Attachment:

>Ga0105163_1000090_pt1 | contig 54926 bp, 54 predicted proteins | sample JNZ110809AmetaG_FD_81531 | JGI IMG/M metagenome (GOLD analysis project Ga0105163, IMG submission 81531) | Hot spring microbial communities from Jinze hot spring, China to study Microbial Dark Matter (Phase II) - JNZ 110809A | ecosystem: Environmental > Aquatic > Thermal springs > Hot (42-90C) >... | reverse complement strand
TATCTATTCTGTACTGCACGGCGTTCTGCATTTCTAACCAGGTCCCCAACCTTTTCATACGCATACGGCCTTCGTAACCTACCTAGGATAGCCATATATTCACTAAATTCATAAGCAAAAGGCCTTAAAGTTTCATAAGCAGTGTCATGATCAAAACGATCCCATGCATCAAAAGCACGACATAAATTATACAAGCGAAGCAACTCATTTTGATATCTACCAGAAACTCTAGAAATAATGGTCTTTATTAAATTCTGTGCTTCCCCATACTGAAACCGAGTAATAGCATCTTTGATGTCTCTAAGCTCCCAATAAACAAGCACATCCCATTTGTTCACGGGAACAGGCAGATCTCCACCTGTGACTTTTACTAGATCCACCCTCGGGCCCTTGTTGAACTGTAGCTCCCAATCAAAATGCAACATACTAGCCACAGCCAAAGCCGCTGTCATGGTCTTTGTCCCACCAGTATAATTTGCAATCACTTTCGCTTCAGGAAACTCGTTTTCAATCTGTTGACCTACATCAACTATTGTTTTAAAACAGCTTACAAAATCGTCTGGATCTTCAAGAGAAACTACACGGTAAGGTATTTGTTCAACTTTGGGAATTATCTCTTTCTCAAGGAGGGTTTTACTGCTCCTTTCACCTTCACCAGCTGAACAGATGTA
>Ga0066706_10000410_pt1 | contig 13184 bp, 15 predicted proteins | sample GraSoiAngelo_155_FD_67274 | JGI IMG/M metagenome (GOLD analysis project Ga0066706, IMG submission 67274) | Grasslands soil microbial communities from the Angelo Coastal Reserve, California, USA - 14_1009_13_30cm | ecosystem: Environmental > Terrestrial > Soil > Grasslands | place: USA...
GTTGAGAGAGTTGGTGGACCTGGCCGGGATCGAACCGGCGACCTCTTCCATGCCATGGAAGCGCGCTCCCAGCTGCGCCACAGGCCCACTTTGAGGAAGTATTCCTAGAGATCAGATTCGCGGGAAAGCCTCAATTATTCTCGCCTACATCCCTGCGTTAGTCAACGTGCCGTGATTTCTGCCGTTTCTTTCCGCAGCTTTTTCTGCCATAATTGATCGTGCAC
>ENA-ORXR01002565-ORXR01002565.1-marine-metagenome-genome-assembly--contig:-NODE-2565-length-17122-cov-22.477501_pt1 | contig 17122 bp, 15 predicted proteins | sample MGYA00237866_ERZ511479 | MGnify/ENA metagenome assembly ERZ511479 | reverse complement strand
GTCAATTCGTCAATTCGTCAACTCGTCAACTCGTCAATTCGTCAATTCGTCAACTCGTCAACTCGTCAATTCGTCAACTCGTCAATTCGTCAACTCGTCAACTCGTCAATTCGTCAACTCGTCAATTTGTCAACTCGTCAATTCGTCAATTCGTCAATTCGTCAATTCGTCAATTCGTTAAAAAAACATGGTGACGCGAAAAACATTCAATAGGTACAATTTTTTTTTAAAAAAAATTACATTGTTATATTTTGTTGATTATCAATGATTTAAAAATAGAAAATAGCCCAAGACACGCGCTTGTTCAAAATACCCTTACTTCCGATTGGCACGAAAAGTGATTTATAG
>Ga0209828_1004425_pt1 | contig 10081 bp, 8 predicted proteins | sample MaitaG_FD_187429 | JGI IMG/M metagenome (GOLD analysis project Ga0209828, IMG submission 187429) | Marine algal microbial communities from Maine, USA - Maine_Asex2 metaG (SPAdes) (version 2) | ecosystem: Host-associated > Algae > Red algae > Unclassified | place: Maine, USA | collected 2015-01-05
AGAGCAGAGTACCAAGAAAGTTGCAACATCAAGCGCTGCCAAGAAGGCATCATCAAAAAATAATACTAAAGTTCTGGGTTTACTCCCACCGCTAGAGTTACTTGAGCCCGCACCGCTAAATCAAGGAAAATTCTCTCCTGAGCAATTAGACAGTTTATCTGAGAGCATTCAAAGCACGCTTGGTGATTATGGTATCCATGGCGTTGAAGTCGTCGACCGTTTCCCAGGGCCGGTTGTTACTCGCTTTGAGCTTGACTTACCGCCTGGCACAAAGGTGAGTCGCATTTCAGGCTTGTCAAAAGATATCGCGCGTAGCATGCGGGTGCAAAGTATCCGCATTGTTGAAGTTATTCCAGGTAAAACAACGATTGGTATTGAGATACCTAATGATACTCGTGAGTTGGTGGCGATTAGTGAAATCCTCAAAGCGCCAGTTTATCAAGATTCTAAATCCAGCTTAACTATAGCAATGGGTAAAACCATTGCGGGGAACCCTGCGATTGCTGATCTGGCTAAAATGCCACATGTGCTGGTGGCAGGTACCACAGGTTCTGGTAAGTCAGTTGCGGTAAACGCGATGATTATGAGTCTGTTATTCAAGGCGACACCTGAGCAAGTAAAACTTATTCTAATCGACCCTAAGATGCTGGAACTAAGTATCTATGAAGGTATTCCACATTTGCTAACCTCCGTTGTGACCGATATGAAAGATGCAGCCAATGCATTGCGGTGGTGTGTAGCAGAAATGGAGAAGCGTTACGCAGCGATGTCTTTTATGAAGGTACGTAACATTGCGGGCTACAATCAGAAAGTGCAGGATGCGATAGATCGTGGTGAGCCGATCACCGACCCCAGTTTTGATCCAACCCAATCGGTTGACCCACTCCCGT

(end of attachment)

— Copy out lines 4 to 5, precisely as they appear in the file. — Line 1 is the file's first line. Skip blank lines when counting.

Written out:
GTTGAGAGAGTTGGTGGACCTGGCCGGGATCGAACCGGCGACCTCTTCCATGCCATGGAAGCGCGCTCCCAGCTGCGCCACAGGCCCACTTTGAGGAAGTATTCCTAGAGATCAGATTCGCGGGAAAGCCTCAATTATTCTCGCCTACATCCCTGCGTTAGTCAACGTGCCGTGATTTCTGCCGTTTCTTTCCGCAGCTTTTTCTGCCATAATTGATCGTGCAC
>ENA-ORXR01002565-ORXR01002565.1-marine-metagenome-genome-assembly--contig:-NODE-2565-length-17122-cov-22.477501_pt1 | contig 17122 bp, 15 predicted proteins | sample MGYA00237866_ERZ511479 | MGnify/ENA metagenome assembly ERZ511479 | reverse complement strand